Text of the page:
Today was glorious.
David had to go to a different library today (Bibliothèque de l’Arsenal), which required him to take the metro. I decided to go along and explore the surrounding area.
It was an absolutely beautiful day, and I really enjoyed my stroll. I was even asked for directions by a tourist to which I knew the answer!
…Which wasn’t actually that impressive because he was only looking for the Notre Dame, which given our location, you couldn’t actually see beyond the tall apartment buildings. I had just walked past it maybe 30 minutes before, so it wasn’t that difficult. But it made me feel pretty proud of myself, all the same.
Unfortunately, I didn’t get any pictures of this market, I was so enthralled by it that I didn’t even think about taking out my camera!
But there were cheeses, fresh fruits, jams and wines, and a whole assortment of freshly baked goods. There were also purses, wallets, jewelry, baby clothes, shoes, rugs, plants, very oddly shaped lamps, and, what I’ve learned to love, scarves.
There were so many stalls, I sauntered past all of them, stopping here and there to check out the many different items.
I just couldn’t get over the variety in scarves. Silk, cashmere, cotton, wool, alpaca, and linen.
I was drawn to the silk scarves right away. So soft and vibrant. But 50 euros! That just wouldn’t do.
And so my friends, it was haggling time.
There are a few things you should know about haggling before you start. First, never look entirely interested (even if you want it very badly). It only caught your eye for a moment, right?
Whenever you’re haggling, ensure the merchant makes the first offer! This is very important. It doesn’t hurt to look shocked and/or offended when the merchant tells you the price. Seriously. Theatrics are part of haggling in Paris. Plus, it’s just plain fun.
I saw the price on the little homemade sign, “50 €.” He saw me eyeing them half interestedly.
“I’ll make a deal for you.”
He dropped the price to 30 euros. Heh. Now I knew he was more than willing to drop his price (dropping the price by 20 € to start is indicative that he not only wants a sale, but that they were, indeed, very overpriced).
He left it at that.
I remained silent, with a few “hmms” here and there for effect. Other customers came by, to which he offered the same deal. One of whom was a North American woman with her mother. They were so happy by this “deal” that they immediately bought one.
I said “merci, au revoir” and left the stall and strolled through the rest of the market again, thinking about my strategy (yes, there’s a strategy involved!). When you start haggling, it’s always important to ask yourself beforehand what the item is worth to you. What’s your goal? How much are you willing to spend? Don’t let yourself go over that amount. I was willing to walk away with nothing, which to me is always a bit more fun because you can take risks. If you really want it, and don’t want to chance walking away with nothing, your strategy will be a bit different.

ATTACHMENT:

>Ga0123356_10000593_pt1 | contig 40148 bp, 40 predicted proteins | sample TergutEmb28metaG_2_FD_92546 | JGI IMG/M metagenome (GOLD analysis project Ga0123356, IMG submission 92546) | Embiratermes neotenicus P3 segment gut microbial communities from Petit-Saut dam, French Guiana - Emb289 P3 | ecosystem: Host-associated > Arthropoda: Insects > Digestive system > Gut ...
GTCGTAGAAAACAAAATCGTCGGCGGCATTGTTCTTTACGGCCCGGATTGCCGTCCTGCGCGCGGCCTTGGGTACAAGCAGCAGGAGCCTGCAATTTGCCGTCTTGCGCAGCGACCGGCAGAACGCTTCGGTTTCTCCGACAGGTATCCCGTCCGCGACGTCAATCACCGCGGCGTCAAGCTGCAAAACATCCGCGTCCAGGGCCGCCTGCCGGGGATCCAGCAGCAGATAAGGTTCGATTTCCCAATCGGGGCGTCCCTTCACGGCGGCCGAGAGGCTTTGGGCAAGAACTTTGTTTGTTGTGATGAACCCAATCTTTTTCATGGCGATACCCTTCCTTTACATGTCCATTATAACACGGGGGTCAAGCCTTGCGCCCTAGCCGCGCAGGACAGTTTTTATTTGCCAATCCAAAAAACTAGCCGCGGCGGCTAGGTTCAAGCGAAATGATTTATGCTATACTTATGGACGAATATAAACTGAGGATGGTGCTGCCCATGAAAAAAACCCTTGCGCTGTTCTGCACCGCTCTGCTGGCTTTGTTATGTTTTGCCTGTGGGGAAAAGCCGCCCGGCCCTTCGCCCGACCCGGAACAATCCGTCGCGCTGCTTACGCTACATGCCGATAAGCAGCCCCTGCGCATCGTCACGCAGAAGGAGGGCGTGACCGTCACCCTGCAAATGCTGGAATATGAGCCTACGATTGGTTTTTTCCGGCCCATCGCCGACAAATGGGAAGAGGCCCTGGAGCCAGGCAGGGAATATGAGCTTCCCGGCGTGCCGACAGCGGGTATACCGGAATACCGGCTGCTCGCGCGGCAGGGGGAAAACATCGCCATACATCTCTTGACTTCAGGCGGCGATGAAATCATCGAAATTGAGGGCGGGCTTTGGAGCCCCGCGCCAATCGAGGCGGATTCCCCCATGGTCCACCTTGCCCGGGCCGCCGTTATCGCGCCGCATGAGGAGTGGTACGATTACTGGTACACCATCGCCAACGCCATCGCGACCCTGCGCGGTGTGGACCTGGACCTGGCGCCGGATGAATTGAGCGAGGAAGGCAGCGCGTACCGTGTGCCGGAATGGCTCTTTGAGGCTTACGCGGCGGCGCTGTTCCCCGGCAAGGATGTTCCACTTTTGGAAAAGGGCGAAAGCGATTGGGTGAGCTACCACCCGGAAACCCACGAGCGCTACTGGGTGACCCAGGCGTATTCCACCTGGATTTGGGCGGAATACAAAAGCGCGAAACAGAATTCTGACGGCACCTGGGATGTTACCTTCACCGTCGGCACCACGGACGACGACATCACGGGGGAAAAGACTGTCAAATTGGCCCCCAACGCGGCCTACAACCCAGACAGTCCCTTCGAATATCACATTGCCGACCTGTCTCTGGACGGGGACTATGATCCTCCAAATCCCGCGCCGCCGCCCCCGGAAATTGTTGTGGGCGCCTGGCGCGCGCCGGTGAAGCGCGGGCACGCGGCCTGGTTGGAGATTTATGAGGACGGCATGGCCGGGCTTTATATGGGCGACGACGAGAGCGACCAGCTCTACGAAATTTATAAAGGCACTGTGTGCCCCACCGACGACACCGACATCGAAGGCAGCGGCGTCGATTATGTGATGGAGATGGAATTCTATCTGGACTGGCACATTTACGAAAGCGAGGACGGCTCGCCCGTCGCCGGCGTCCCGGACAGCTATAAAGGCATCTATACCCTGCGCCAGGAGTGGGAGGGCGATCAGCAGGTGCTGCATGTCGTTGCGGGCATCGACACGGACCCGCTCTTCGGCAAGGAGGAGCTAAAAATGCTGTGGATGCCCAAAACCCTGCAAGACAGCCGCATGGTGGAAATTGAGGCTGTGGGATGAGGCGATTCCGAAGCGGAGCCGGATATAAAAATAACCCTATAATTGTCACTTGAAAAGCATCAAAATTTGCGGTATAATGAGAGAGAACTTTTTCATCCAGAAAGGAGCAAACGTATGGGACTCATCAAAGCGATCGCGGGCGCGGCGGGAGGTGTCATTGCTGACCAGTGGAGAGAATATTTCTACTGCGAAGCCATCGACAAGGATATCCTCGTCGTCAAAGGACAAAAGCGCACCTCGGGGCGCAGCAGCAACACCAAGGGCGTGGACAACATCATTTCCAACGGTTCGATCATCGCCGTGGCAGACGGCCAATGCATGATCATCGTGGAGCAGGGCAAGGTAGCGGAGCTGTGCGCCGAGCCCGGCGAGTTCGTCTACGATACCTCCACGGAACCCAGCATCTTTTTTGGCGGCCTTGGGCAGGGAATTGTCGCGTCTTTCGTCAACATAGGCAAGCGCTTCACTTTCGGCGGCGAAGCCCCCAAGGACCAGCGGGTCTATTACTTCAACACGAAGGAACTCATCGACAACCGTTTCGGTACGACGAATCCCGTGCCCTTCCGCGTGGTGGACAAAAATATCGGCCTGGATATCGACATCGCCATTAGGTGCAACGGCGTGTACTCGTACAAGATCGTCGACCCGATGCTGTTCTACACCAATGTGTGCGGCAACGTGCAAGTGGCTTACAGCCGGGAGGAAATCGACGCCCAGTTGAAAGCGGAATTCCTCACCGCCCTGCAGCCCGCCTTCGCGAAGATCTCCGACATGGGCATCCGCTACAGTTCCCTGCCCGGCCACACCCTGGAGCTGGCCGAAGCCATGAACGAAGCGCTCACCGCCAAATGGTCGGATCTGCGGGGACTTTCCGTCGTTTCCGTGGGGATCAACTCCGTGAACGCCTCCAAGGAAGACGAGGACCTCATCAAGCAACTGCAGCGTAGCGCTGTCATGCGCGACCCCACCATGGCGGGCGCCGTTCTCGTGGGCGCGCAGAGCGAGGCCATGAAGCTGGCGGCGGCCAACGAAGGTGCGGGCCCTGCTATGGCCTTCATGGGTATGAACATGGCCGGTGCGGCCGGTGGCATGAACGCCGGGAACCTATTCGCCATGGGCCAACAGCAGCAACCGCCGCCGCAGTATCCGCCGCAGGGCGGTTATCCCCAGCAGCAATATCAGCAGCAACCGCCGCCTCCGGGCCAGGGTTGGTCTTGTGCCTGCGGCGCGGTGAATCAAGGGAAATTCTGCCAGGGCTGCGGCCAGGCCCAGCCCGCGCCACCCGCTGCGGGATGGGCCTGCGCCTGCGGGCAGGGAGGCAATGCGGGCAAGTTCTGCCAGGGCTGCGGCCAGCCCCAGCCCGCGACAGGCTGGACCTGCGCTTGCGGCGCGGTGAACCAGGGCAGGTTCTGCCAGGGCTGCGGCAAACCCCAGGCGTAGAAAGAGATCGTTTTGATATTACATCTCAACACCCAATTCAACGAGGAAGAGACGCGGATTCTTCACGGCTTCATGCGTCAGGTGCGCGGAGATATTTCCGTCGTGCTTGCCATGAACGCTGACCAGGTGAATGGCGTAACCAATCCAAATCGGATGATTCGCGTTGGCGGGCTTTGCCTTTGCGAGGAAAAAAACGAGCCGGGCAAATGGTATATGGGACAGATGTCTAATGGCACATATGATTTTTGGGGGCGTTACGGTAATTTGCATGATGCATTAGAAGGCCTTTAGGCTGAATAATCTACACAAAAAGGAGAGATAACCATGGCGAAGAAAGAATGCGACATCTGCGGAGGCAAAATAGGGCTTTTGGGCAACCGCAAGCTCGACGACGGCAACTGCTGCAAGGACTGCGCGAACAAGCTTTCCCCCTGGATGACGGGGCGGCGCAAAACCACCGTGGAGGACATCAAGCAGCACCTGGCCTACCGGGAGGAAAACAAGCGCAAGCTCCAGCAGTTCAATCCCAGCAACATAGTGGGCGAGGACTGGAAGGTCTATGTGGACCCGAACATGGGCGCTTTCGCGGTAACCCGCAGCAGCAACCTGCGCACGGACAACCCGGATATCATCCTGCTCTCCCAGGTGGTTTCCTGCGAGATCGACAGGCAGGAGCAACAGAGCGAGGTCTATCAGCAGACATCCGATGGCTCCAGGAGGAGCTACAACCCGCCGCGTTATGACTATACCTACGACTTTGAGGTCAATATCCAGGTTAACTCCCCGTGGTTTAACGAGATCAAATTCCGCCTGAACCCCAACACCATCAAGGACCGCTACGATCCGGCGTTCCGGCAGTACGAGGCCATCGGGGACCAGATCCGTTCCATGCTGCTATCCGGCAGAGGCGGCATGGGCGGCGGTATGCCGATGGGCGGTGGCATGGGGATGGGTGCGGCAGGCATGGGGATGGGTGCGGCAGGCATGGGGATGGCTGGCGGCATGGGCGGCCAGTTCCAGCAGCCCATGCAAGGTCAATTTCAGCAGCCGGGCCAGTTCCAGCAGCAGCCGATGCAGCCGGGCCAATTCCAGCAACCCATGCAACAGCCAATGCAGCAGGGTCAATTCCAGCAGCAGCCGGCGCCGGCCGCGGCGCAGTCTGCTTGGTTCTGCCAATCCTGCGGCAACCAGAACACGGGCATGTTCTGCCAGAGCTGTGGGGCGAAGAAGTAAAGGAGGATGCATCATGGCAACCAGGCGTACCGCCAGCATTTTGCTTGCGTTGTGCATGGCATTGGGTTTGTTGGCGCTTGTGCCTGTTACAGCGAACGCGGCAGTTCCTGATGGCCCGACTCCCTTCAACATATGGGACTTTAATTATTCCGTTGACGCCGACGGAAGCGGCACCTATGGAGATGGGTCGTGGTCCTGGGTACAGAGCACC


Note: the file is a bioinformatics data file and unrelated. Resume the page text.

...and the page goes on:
I was aiming to purchase two scarves for 35 €, so I took out my wallet, and got the exact change in my hand. This was part of my strategy, you’ll see later. I strolled back to the stall after about 10 minutes.
The sign had said 50 €, but you don’t start haggling off that price. At least I didn’t. He reminded me that he was happy to sell for 30 €, and so the real haggling began.
Another rule: counter with no more than half as much as their first offer. Don’t worry, the merchant will act horribly offended, even angry. He might even mutter under his breath (really!). It’s all part of the game, and both you and he know it. Be confident and don’t let yourself be phased. Confidence is key to haggling.
I countered his 30 with 15. He seemed outraged. “This is 100% silk! This is not cheap!”
He came down to 25 €.
Now here’s where you can, but shouldn’t always, point out a flaw. This back-and-forth needs to be done with care so you don’t actually offend the merchant and cause the haggling to end abruptly.
In the case of these scarves, I pointed out that the ones I was interested in were quite a bit smaller in width than similar scarves, made of the same material, at a similar price. Why should I pay the same price for a smaller scarf?
He sighed seemingly irritated, nodded, and lowered the price to 20 euros.
Let me tell you, inside I was jumping for joy. But I kept a straight face. I knew what the other stalls were selling and this stall had the best. But I wanted two scarves. I looked at him, seemingly considering his offer. (I wasn’t really, I was just trying to look like I hadn’t decided).
He waited patiently.
“I’ll give you 35 €” – to which I held up the cash in my hand, holding it slightly in front of me so he had a better view; he eyed the money hungrily – “but I want two. Final offer.”
He looked back at me thoughtfully, then flicked back to the cash in my hands. This was it. If he didn’t accept the deal, the haggling was over. I could walk away with nothing, or with two beautiful scarves.
And then he broke out in a smile.
Have a look at my loot!
Both scarves are reversible. The red one above is beautifully vibrant. On the other side, though, you see greenish-grey.
This was the scarf that initially caught my eye. Purple is my favourite colour, and this scarf is just stunning. It’s a deep, regal purple on one side, with complimenting blues, greens and even oranges. The reverse is a much paler purple, but equally beautiful.
I walked back to the Seine to sit down with my Kobo and read before I met David for lunch.
All in all, not a bad day, if I do say so myself.